Git – Clone an existing repo

Let’s say that there is an existing git repo (that is on a git server) that you want to work with. In that case you can make an entire copy of that repo using the “clone” command.

For example, let’s say I want to work with the code that is in the following repo:

https://github.com/puppetlabs/puppetlabs-ntp

On this page, you’ll find the following link:

https://github.com/puppetlabs/puppetlabs-ntp.git

This is the link you need to make clone the repo. So to clone this repo, we do the following:

[vagrant@localhost Documents]$ ls -l
total 0
[vagrant@localhost Documents]$ git clone https://github.com/puppetlabs/puppetlabs-ntp.git
Initialized empty Git repository in /home/vagrant/Documents/puppetlabs-ntp/.git/
remote: Counting objects: 1688, done.
remote: Total 1688 (delta 0), reused 0 (delta 0), pack-reused 1688
Receiving objects: 100% (1688/1688), 343.95 KiB | 350 KiB/s, done.
Resolving deltas: 100% (826/826), done.
[vagrant@localhost Documents]$ ls -l
total 4
drwxr-xr-x 8 vagrant vagrant 4096 Mar  9 14:02 puppetlabs-ntp

As you can see the clone command downloads the whole git repo in directory by the same name. Note if you want the folder to have some other name, e.g. “ntp”, then do:

$ git clone https://github.com/puppetlabs/puppetlabs-ntp.git ntp

In the above example we use the https protocol, but there are other protocals, e.g. ssh that you can also use, if access to a repo requires authentication.

Now let’s take a look inside this folder:

[vagrant@localhost Documents]$ cd puppetlabs-ntp/
[vagrant@localhost puppetlabs-ntp]$ ls -la
total 104
drwxr-xr-x 8 vagrant vagrant  4096 Mar  9 14:02 .
drwxr-xr-x 3 vagrant vagrant  4096 Mar  9 14:02 ..
-rw-rw-r-- 1 vagrant vagrant  5781 Mar  9 14:02 CHANGELOG.md
-rw-rw-r-- 1 vagrant vagrant  7965 Mar  9 14:02 CONTRIBUTING.md
-rw-rw-r-- 1 vagrant vagrant   131 Mar  9 14:02 .fixtures.yml
-rw-rw-r-- 1 vagrant vagrant   900 Mar  9 14:02 Gemfile
drwxrwxr-x 8 vagrant vagrant  4096 Mar  9 14:02 .git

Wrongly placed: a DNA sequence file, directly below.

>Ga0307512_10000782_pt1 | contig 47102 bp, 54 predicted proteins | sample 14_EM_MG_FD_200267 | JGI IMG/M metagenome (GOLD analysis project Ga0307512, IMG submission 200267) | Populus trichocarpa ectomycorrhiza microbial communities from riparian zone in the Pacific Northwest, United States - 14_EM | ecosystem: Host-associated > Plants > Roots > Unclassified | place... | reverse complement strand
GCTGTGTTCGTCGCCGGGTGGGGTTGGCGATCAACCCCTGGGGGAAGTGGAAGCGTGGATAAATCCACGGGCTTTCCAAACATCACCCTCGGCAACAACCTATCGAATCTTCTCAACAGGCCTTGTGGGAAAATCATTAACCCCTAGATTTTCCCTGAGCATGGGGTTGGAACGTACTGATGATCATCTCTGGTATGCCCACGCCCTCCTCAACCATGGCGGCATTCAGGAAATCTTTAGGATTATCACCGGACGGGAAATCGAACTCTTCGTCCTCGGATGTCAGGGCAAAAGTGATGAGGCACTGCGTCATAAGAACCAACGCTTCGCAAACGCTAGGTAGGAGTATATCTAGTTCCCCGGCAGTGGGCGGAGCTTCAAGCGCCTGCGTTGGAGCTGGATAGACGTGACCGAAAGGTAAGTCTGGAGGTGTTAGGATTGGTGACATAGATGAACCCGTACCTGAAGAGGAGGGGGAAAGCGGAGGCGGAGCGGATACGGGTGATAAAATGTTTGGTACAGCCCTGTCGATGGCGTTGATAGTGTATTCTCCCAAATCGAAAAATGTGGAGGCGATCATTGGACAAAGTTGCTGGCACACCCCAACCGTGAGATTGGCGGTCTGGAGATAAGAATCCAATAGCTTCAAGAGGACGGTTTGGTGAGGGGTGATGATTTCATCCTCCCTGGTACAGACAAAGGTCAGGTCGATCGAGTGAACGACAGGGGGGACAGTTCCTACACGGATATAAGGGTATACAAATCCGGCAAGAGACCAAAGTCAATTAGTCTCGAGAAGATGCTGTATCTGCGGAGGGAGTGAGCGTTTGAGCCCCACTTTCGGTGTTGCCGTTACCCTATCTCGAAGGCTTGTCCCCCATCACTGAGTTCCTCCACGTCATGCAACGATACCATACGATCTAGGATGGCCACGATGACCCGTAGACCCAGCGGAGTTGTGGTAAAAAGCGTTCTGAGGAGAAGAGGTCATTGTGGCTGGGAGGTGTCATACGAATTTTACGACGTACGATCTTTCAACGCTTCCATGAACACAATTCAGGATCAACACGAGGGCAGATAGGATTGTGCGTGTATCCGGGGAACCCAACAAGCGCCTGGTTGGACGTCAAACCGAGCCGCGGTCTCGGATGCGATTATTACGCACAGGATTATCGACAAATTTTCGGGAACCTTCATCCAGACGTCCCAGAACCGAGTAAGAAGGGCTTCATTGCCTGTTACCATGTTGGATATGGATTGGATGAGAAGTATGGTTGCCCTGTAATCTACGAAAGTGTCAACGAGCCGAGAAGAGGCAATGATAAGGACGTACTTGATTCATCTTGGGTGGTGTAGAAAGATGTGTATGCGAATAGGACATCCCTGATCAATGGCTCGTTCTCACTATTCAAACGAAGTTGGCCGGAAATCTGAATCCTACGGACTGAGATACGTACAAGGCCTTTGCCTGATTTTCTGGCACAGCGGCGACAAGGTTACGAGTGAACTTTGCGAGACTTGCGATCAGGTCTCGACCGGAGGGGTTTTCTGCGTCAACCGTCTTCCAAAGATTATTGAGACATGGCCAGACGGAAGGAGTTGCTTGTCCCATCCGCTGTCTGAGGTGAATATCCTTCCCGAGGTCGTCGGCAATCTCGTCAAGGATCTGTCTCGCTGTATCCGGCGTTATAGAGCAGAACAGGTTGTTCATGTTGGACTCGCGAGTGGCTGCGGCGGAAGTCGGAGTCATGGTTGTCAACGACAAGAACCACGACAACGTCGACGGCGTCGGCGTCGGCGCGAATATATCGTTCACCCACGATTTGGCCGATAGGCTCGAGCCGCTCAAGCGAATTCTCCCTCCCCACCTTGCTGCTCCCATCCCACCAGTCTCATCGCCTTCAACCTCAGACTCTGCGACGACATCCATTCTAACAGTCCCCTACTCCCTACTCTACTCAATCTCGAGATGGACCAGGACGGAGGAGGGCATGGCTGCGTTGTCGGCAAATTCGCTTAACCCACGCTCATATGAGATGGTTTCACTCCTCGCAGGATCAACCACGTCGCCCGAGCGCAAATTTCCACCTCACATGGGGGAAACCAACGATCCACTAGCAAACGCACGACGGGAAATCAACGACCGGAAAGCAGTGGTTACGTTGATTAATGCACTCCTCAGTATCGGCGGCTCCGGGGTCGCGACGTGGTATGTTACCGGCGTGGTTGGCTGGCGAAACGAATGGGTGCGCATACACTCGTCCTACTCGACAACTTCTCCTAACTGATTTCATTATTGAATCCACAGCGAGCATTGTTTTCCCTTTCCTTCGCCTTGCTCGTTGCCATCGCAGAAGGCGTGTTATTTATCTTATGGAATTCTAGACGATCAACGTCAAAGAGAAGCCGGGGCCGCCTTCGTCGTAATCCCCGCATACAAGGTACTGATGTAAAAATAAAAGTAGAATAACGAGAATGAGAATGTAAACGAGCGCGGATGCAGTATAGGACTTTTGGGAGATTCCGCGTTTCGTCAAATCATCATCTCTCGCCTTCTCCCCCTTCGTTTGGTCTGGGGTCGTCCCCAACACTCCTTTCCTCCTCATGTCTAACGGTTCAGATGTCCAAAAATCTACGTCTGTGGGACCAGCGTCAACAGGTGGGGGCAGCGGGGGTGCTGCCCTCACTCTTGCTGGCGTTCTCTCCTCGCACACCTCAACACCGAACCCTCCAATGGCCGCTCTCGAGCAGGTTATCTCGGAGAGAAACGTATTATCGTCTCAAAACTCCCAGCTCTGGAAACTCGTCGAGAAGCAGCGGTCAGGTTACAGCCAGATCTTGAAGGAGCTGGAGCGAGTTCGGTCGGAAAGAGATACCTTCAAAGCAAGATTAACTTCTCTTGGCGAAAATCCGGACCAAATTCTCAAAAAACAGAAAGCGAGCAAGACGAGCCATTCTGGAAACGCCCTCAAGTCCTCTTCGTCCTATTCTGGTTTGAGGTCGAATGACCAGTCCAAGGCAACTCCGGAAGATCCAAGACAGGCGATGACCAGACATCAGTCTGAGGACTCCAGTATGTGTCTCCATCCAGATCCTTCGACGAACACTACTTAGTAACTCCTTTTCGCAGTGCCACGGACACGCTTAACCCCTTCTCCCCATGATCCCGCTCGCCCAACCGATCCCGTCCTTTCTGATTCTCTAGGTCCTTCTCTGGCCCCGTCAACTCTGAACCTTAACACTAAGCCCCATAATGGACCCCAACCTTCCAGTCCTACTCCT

-rw-rw-r-- 1 vagrant vagrant    83 Mar  9 14:02 .gitignore
drwxrwxr-x 3 vagrant vagrant  4096 Mar  9 14:02 lib
-rw-rw-r-- 1 vagrant vagrant 11346 Mar  9 14:02 LICENSE
drwxrwxr-x 2 vagrant vagrant  4096 Mar  9 14:02 manifests
-rw-rw-r-- 1 vagrant vagrant  1941 Mar  9 14:02 metadata.json
-rw-rw-r-- 1 vagrant vagrant   753 Mar  9 14:02 .nodeset.yml
-rw-rw-r-- 1 vagrant vagrant   495 Mar  9 14:02 Rakefile
-rw-rw-r-- 1 vagrant vagrant  8697 Mar  9 14:02 README.markdown
drwxrwxr-x 6 vagrant vagrant  4096 Mar  9 14:02 spec
-rw-rw-r-- 1 vagrant vagrant    43 Mar  9 14:02 .sync.yml
drwxrwxr-x 2 vagrant vagrant  4096 Mar  9 14:02 templates
drwxrwxr-x 2 vagrant vagrant  4096 Mar  9 14:02 tests
-rw-rw-r-- 1 vagrant vagrant   518 Mar  9 14:02 .travis.yml
[vagrant@localhost puppetlabs-ntp]$

Here we have all project files (as of the latest commit). Hence we see the following when we check the status:

[vagrant@localhost puppetlabs-ntp]$ git status
# On branch master
nothing to commit (working directory clean)

The really cool thing about the .git folder is that it house the git repo’s entire history. One of the things this means is that you can disconnect your workstation from the internet, delete the project files. , but still recover them again because all the project files are stored in the “.git” folder (in compressed form), along with all it’s past history.

In other word’s the .git folder essentially acts as the project’s time machine. This means you can use git to roll back your project to how it looked like at some point in the past. E.g. roll back to commit number 2.